Fill the container up 20 cm high and place chitted seed potatoes on top of the compost.  A large 40 cm container will usually take 3 potatoes; a dustbin around 5 tubers but a smaller container will take an only single potato. From each seed potato you will achieve a crop of 15-30 potatoes. Cover the potatoes will 15 cm of soil and gently water.
Within a couple of weeks you will see your potatoes sprout.  Keep earthing up your potatoes by covering the green shoots with soil until the compost is 5 cm below the top of the container.
You will need to keep your potatoes well watered as containers will dry out quicker than bed grown potatoes, and they may need watering several times a day in hot weather. .  Feed your crop with a liquid plant food weekly.

Early potatoes can be harvested from when the plants stop flowering onwards, whilst main crop potatoes when the vegetation has withered and died back. Harvest your potatoes by gently tipping the container and releasing the potatoes.  Leave your potatoes to dry before storing them in a cool, dark place.

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Sunday 3 April 2016


Click here for the 'Seeds of Eaden' seed shop

Carrots are so delicious picked fresh from the garden or allotment, and it is really worth giving them a go as they can be grown directly in a bed or just as successfully in a container.

You can choose from early cropping varieties such as Nantes 2 and Mokam, which are also good for growing in containers.  Main crop carrot varieties include Kingston and Bangor.  Of course, carrots are not only available in orange and you can grow a variety of different coloured varieties such as rainbow, Purple haze and Yellowstone.

Like all root vegetables, the quality of the soil within the bed that they are grown in is very important. To successfully grow carrots you need to ensure that soil conditions are favourable. They like a light, fertile soil in a sunny position. Growing carrots in heavy or stony soils should be avoided as they cause forked and stunted carrots.

To prepare your beds dig over the bed in late winter or early spring, breaking up the soil structure to create a fine, crumbly texture. Remove any stones or debris within the soil and add a general purpose fertiliser such as Growmore one week prior to planting, which should occur in spring after the risk of frost has past or earlier if the beds are protected with a cloche or fleece.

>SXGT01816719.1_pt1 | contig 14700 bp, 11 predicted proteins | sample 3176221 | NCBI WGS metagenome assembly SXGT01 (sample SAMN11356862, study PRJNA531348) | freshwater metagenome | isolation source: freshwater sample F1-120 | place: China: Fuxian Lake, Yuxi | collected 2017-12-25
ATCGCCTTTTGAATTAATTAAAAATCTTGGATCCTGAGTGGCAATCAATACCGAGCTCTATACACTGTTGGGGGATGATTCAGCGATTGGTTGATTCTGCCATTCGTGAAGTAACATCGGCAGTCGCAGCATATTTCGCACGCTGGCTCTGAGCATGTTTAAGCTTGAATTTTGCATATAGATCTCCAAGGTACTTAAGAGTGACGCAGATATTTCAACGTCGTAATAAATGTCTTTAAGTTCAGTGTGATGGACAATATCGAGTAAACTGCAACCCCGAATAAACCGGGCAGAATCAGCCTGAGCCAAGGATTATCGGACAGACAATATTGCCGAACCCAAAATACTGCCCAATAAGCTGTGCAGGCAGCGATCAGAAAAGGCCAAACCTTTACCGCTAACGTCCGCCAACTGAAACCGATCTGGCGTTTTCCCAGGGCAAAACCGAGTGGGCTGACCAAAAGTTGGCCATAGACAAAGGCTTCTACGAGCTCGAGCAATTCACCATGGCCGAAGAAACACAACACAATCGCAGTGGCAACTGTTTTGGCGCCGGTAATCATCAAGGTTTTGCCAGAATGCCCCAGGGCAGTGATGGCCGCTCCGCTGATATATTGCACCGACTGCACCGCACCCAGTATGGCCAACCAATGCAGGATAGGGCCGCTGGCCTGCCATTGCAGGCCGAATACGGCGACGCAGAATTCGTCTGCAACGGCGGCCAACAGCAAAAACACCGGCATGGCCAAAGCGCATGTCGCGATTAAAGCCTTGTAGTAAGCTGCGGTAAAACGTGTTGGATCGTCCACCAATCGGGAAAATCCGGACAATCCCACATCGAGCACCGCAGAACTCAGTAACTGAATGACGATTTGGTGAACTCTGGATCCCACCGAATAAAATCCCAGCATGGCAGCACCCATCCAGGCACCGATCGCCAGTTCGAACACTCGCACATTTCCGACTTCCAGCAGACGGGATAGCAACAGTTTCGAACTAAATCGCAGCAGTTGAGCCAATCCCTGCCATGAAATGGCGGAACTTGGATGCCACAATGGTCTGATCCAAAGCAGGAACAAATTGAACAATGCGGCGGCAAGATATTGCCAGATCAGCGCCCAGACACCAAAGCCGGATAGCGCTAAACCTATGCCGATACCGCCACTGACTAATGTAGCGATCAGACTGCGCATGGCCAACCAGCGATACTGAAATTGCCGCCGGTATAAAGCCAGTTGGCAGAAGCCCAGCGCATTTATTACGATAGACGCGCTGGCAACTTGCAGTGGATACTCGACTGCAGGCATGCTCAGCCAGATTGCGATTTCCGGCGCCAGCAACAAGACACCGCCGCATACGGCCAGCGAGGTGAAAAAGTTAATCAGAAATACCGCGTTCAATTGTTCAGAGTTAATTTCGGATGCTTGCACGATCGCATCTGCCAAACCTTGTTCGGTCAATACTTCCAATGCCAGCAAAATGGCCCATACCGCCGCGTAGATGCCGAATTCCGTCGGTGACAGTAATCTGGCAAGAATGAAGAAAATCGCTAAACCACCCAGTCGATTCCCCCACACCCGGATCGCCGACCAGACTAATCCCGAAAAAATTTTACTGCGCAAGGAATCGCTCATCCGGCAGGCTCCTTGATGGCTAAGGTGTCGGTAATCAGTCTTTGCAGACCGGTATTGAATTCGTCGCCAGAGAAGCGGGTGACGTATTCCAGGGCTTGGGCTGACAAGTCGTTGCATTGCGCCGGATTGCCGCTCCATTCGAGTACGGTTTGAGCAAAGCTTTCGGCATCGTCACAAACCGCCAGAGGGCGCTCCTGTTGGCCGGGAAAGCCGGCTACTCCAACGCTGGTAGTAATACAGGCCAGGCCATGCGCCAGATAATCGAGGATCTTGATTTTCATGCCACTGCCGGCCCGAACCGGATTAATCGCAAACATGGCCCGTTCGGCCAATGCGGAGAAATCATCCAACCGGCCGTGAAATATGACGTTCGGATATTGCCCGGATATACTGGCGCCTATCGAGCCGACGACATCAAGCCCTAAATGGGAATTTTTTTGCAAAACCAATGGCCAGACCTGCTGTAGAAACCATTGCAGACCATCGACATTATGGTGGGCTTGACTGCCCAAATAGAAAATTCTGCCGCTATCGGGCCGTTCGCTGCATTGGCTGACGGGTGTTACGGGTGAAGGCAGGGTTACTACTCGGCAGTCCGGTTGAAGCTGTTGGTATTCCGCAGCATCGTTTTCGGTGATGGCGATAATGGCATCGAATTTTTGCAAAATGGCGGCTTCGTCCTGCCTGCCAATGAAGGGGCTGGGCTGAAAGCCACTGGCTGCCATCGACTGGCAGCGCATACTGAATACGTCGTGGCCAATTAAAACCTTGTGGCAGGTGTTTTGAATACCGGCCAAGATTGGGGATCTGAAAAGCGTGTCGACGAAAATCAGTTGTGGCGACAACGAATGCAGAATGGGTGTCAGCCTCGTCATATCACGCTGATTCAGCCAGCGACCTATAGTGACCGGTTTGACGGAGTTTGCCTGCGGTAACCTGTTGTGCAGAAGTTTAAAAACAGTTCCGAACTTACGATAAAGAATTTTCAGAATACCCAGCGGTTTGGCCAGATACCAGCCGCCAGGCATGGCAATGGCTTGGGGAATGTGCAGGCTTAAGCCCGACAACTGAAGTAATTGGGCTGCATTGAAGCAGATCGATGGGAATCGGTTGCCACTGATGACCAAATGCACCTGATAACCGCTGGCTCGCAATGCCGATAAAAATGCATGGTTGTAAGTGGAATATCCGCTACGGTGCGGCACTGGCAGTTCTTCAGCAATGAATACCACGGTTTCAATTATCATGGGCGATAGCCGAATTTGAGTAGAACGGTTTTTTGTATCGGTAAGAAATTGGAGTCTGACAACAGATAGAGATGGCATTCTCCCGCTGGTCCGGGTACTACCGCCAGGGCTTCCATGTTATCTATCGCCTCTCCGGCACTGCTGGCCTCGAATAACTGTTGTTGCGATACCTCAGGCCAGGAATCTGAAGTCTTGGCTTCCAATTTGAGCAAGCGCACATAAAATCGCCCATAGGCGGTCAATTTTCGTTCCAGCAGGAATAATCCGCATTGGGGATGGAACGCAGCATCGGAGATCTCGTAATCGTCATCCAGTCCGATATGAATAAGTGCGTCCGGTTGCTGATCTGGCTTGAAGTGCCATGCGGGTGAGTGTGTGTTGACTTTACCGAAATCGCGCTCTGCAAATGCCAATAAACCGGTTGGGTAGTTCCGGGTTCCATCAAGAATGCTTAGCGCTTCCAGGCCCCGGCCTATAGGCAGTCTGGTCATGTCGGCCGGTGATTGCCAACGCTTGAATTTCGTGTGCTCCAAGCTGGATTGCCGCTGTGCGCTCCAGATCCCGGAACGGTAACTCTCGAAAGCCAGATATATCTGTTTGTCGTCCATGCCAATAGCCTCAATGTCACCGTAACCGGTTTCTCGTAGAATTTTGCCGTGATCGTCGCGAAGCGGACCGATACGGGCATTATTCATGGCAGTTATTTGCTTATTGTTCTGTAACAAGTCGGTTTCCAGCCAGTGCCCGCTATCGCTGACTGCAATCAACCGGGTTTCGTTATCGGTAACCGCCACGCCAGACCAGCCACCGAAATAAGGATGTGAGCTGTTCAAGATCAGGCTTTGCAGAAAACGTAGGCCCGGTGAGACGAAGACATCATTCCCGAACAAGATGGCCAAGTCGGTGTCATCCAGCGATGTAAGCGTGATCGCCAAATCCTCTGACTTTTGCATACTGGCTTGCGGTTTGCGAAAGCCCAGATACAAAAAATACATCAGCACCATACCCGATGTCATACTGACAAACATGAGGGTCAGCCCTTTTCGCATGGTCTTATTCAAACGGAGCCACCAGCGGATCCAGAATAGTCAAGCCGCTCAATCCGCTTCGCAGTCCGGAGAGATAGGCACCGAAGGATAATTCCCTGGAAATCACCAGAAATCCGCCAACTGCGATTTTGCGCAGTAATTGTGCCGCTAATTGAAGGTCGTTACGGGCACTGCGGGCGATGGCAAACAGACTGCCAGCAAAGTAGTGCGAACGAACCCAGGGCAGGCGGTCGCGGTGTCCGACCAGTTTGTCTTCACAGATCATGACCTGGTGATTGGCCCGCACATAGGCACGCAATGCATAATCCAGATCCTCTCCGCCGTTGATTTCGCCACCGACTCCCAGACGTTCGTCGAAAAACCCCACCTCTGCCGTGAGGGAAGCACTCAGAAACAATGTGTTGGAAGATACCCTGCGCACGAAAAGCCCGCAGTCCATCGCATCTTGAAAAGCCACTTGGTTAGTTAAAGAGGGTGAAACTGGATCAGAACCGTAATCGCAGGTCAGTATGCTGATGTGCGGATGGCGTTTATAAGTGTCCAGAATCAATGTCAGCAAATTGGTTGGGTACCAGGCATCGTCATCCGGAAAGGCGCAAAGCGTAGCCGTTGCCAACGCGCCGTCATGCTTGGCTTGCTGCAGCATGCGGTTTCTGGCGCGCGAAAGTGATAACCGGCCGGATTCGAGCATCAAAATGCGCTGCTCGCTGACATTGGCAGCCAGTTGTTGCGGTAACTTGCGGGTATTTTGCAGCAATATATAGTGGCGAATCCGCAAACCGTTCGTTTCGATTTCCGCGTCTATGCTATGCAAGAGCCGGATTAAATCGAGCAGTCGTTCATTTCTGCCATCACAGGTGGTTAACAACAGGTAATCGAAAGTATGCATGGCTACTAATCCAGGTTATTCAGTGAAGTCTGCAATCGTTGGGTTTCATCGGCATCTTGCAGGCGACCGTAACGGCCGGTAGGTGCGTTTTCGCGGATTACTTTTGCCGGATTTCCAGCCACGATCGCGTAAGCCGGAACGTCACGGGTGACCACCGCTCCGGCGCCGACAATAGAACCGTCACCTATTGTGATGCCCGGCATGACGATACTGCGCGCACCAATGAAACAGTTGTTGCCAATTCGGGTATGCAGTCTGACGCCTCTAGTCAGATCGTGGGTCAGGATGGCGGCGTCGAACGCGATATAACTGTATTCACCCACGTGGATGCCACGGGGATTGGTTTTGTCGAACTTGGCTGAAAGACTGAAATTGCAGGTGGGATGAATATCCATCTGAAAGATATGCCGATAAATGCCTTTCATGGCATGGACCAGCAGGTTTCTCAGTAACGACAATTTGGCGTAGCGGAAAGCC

Carrot seeds are sown March till July, which allows for a summer and autumn harvest. Carrot seeds are very small so you may wish to mix them with a handful of sharp sand in order to allow for a thinner sowing and aid drainage.They should be sown directly into the bed or container as thinly as possible in shallow drills made by gently pressing bamboo canes into the soil 2-3 cm deep.  Set out your carrots in rows 25 cm apart. 

When the seeds have germinated after 2-3 weeks and are showing their first true leaves, t
hin the seedlings to 5cm between plants. Carrots require space and will produce a vastly reduced crop if grown in crowded conditions. Discard unwanted seedlings; do not attempt to replant unwanted plants as they do not transplant well.

Carrots require seldom watering so keep to a minimum once seedlings emerge.  Water every 10-14 days in hot weather when the foliage wilts.  Remove competing weeds regularly. 

Carrots will be ready to harvest in the autumn, but smaller carrots can be pulled and eaten at any time during the season. Feel the size of the carrot tops through the soil to feel how wide they are and pull when they reach the correct size. Take care when weeding or thinning that you don’t crush the foliage, as the smell attracts carrot fly.